Karlin added: “Frankly, I don’t think we want to see a situation where we are so focused on turning inward that we are unable to prevent the eruption and explosion of disarray in this system.”
Allen, who served for 40 years in the Army and was a top adviser to Hillary Clinton during the 2016 election, also said that in his experience in numerous regions of the world America’s allies — and even some potential enemies — view the American presence as more positive than negative.
“While there could be a sense by some that we are addicted to power,” Allen said, “there was a very clear need in the minds of so many of these leaders that the American presence in the world was a stabilizing presence. In many respects it was a beneficent presence. It was a presence that facilitated a world order that gave the capacity for global economic intercourse but largely was a presence that benefited the world order and benefited humankind.
“We’ve has some spectacular policy failures,” he added, “but it doesn’t lessen the importance of the United States in the world today.”
The participants locked horns on several occasions on the question of the threat posed by Russia.
“The Soviet Union was a serious threat,” contended Desch. “The Russia of today is a rump of the Soviet Union — a country with severe demographic crisis, certainly a troublemaker in its near-abroad but hardly an existential threat.”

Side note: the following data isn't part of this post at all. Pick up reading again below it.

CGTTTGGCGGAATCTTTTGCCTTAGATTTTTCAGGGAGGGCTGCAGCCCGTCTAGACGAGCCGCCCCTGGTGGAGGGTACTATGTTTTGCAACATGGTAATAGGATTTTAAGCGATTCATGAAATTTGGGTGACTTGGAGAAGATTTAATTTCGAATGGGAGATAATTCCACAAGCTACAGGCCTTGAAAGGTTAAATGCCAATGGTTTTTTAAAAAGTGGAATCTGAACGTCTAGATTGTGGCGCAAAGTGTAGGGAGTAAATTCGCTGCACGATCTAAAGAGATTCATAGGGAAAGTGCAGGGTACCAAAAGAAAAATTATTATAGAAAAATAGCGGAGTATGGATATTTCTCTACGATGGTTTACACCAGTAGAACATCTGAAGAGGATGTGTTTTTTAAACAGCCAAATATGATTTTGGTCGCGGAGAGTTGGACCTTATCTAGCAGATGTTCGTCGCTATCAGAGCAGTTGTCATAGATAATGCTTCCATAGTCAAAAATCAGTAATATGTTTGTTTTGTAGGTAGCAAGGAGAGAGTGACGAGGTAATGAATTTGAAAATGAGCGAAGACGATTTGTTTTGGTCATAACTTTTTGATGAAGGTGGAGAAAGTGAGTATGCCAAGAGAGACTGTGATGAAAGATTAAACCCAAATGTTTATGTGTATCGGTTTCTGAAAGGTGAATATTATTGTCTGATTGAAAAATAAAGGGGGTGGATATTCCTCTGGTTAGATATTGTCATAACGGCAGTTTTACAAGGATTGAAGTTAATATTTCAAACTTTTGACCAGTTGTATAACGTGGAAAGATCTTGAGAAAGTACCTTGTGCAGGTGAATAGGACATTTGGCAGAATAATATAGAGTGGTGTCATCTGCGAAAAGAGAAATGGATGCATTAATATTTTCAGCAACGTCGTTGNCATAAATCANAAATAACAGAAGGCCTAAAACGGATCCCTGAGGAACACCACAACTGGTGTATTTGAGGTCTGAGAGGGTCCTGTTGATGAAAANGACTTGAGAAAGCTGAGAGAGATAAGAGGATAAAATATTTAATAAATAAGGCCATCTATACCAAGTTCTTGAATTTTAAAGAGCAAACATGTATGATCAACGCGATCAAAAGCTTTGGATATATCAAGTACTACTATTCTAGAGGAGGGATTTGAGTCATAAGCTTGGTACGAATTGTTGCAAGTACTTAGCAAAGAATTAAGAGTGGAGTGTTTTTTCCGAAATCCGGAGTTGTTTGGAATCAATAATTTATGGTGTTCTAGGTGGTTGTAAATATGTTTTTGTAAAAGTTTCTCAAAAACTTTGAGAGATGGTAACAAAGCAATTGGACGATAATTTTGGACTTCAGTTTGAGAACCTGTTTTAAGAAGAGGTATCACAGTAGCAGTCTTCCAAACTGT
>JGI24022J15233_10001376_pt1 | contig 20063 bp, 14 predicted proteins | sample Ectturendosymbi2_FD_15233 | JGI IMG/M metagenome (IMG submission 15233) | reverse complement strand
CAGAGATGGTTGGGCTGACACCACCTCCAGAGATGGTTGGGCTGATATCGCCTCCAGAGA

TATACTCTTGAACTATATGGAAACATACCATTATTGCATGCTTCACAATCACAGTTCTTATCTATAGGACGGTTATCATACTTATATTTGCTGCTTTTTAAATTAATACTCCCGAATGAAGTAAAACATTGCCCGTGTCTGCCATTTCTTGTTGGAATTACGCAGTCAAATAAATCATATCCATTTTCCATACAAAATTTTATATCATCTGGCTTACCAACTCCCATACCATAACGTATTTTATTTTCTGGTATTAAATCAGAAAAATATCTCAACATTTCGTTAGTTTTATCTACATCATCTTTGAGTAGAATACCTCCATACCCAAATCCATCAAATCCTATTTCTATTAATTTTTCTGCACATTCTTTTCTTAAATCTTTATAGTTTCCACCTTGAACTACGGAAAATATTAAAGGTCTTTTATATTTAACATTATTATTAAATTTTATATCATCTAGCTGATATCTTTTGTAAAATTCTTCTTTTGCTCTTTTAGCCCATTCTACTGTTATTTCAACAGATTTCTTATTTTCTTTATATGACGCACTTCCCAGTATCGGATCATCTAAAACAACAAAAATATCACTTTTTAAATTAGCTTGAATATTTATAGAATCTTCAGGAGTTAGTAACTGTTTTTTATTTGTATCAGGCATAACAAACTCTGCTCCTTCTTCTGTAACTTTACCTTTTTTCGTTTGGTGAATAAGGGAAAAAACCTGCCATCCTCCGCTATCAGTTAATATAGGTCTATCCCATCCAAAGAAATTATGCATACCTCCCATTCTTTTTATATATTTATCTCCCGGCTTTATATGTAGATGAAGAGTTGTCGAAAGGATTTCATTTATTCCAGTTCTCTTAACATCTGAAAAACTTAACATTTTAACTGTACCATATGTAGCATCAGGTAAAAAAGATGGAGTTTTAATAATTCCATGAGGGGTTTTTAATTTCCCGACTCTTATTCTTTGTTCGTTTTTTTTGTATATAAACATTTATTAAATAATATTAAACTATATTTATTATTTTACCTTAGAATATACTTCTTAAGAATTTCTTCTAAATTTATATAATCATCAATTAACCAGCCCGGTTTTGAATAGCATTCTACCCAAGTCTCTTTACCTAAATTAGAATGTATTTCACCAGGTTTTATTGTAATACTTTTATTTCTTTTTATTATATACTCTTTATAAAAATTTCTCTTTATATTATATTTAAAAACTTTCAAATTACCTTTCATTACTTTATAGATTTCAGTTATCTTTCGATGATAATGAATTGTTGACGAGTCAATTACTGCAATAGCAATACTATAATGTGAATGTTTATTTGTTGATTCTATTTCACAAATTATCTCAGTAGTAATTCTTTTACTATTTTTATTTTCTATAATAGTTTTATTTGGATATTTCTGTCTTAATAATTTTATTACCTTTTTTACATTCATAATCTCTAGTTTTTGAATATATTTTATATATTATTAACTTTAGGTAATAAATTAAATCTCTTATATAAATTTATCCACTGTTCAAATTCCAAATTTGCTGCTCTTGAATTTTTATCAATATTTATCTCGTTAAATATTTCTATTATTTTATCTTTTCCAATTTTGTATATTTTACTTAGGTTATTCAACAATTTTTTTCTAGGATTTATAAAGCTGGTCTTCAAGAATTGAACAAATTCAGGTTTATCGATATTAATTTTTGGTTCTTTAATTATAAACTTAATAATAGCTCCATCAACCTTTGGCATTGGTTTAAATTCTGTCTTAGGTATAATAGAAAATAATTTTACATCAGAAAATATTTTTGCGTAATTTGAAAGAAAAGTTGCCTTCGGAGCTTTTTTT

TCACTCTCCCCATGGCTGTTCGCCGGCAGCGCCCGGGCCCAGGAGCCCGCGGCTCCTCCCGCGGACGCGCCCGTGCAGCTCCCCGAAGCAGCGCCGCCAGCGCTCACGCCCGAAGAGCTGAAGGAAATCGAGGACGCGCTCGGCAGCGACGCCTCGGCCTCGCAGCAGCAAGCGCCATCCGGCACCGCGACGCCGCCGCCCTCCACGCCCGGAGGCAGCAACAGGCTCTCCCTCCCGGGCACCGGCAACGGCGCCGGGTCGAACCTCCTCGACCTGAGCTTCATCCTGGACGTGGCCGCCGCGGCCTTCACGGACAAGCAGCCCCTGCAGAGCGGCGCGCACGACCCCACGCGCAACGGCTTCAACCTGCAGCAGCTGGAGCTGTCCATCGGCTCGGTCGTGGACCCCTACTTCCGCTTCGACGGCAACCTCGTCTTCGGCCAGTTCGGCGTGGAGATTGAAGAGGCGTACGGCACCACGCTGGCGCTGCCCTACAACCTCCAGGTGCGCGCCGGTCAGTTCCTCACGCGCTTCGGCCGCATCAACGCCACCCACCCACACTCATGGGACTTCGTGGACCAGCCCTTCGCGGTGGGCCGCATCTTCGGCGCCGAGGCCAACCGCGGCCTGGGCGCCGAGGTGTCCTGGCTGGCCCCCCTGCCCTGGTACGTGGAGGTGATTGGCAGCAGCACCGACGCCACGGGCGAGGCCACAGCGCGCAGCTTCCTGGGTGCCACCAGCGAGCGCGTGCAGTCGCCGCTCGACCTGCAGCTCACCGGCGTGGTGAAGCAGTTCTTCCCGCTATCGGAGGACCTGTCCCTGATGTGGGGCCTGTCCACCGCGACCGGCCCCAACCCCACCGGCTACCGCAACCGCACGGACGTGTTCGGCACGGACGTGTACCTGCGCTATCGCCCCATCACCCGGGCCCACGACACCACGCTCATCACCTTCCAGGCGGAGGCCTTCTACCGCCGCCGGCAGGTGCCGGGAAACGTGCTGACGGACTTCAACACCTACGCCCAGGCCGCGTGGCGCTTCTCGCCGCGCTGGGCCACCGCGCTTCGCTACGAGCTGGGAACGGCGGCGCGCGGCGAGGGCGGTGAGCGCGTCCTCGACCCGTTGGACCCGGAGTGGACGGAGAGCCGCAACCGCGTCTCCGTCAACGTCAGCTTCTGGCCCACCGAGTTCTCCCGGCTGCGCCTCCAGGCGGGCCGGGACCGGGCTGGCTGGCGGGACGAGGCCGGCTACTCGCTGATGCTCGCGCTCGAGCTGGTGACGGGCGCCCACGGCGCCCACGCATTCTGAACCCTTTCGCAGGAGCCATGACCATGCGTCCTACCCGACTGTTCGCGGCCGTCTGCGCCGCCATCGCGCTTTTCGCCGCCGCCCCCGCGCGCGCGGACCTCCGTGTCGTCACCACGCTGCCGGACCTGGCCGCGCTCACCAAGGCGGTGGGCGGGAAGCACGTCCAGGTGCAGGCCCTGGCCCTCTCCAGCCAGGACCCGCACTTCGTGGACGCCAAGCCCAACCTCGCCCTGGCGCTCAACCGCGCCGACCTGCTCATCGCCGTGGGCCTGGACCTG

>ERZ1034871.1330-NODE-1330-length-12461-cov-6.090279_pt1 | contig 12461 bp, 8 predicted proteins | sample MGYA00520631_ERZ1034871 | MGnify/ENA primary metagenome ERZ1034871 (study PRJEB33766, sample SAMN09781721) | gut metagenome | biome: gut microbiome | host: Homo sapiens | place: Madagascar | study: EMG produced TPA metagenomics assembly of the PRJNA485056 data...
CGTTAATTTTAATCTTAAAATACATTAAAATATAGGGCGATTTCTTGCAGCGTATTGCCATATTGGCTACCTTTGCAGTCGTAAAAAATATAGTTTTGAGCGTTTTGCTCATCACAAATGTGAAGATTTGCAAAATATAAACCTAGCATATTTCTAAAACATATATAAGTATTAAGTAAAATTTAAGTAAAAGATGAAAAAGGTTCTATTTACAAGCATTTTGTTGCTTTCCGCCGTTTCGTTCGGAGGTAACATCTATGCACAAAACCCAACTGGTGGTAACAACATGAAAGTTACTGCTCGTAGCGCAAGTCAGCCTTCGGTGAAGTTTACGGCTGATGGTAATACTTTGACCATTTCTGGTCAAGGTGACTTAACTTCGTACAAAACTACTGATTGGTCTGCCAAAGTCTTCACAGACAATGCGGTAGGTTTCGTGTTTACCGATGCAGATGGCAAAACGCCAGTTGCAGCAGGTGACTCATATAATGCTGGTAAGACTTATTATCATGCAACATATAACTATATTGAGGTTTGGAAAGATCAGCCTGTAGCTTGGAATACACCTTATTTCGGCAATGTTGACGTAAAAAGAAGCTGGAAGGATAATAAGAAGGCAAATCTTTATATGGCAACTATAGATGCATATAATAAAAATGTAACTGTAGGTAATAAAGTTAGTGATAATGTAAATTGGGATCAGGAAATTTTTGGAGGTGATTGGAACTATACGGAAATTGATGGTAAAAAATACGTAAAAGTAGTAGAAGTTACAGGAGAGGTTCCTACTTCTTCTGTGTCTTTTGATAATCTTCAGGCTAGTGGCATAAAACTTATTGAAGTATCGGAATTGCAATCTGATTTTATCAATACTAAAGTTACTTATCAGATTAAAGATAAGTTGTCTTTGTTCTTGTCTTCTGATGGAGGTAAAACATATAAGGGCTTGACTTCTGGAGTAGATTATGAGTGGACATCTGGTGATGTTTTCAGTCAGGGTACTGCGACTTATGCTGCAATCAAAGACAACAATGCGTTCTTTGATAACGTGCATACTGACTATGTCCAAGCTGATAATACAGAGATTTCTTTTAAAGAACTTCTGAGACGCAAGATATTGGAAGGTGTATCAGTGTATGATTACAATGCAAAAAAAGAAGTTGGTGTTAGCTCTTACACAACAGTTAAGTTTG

Allen countered that Russia poses a serious challenge.
“If we don’t think that Russia is acting as though it is a military threat to the eastern flank of NATO, Zapad 2017, their major exercise this year may have had as many as a quarter million troops involved in it. Along the NATO border. Why would that be necessary if they weren’t trying to intimidate the NATO states on the eastern flank?
But whether discussing Russia or the war in Afghanistan, the participants had starkly different views about the impact the U.S. military has had since the end of the Cold War in 1991.
“As the threats of changed in the world today you have to ask yourself: ‘Is it best for the United States to lead with its military as its mechanism for responding to the world?” asked Gholz, one of the Notre Dame professors who advocated a more defensive U.S. military posture. “How effective is our military in dealing with these threats? Our track record is lousy, and we could do better with a different posture.”
Gholz cited the enormous price tag of U.S. military expenditures — more than other leading nations combined.
“The reason we are spending so much,” he argued, “is we’re spending on high-end technologies and very difficult technologies to enable us to play the away game — to constantly project power. Projecting power is super-expensive, whereas being on defense — if we shifted the kinds of investment we were remaking to stress a defensive posture as opposed to an offensive posture — we would be able to achieve our strategic goals of defending our way of life and even help many of our friends without spending as much as we do.”